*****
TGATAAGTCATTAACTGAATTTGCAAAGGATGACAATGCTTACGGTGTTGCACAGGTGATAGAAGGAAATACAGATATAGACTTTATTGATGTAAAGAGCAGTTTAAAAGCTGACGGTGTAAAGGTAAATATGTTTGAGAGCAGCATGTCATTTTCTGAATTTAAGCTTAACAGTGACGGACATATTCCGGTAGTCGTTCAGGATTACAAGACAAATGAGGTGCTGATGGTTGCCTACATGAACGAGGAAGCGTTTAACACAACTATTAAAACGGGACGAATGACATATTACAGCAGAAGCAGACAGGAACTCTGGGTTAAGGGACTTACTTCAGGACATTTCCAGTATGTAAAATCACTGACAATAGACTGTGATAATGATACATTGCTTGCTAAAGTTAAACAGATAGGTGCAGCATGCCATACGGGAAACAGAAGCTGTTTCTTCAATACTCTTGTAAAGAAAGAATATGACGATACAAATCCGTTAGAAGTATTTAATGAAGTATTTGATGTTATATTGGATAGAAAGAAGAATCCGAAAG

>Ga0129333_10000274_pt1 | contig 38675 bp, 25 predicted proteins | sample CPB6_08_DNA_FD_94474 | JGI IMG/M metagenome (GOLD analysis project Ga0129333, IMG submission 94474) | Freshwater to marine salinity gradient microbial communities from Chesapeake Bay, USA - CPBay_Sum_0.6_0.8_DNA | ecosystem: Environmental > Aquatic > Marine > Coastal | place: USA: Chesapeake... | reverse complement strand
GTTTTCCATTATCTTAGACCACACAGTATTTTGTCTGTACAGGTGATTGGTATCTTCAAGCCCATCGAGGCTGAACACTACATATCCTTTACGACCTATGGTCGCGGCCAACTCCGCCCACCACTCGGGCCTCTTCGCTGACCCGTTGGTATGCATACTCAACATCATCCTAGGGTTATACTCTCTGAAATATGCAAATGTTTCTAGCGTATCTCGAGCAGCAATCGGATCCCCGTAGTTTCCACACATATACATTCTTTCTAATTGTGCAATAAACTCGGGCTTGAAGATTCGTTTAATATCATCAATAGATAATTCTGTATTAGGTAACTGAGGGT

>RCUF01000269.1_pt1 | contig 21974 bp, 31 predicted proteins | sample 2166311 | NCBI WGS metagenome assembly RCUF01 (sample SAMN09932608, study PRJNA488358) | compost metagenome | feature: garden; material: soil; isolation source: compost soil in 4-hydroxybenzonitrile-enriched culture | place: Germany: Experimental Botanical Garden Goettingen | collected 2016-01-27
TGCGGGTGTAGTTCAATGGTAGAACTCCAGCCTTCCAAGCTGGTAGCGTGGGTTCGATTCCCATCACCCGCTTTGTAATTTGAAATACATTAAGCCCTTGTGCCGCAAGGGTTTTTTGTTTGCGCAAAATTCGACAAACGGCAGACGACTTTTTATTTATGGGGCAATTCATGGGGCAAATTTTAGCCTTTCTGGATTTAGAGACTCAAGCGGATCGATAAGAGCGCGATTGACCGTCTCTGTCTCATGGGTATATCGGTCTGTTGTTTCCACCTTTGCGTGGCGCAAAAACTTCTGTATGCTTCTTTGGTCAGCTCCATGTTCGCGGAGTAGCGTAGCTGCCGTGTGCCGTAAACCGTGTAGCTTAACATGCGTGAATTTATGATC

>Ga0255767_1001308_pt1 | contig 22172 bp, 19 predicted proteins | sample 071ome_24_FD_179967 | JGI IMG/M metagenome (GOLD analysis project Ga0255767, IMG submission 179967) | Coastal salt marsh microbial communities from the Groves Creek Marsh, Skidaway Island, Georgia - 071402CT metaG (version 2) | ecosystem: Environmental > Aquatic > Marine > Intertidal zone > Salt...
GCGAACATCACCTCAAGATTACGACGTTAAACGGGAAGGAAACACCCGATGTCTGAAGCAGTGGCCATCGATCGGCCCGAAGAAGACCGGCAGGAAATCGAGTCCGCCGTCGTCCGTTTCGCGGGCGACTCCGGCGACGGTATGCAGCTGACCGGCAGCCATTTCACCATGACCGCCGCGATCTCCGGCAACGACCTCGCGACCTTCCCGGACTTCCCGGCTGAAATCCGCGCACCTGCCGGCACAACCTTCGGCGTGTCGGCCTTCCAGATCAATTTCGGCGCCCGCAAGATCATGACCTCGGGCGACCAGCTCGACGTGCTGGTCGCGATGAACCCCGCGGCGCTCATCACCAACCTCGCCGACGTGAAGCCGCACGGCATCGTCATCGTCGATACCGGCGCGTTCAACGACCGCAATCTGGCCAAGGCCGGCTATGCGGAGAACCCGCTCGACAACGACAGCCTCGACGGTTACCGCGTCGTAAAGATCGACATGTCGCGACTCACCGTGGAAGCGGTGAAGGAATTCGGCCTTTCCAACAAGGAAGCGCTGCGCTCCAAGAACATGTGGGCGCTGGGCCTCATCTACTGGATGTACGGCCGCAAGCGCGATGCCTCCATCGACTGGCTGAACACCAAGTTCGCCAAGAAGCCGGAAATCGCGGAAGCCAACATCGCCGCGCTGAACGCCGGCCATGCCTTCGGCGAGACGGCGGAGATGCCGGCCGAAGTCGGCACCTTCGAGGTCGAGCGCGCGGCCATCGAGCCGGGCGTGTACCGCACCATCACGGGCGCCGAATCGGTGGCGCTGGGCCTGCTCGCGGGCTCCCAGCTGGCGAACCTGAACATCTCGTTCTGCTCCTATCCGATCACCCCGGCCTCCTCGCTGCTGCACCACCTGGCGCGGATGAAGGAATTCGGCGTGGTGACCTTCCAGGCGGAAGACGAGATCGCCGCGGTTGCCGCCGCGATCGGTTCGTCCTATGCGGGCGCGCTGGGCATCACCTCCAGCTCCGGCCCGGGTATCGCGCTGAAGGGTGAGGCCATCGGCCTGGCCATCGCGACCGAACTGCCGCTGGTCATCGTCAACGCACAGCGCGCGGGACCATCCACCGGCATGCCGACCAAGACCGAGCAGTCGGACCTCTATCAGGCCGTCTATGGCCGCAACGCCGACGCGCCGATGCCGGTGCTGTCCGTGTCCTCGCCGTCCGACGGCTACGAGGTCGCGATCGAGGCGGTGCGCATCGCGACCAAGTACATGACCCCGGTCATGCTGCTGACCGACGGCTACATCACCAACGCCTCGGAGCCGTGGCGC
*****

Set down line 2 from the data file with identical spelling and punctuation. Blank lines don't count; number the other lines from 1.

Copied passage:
>Ga0129333_10000274_pt1 | contig 38675 bp, 25 predicted proteins | sample CPB6_08_DNA_FD_94474 | JGI IMG/M metagenome (GOLD analysis project Ga0129333, IMG submission 94474) | Freshwater to marine salinity gradient microbial communities from Chesapeake Bay, USA - CPBay_Sum_0.6_0.8_DNA | ecosystem: Environmental > Aquatic > Marine > Coastal | place: USA: Chesapeake... | reverse complement strand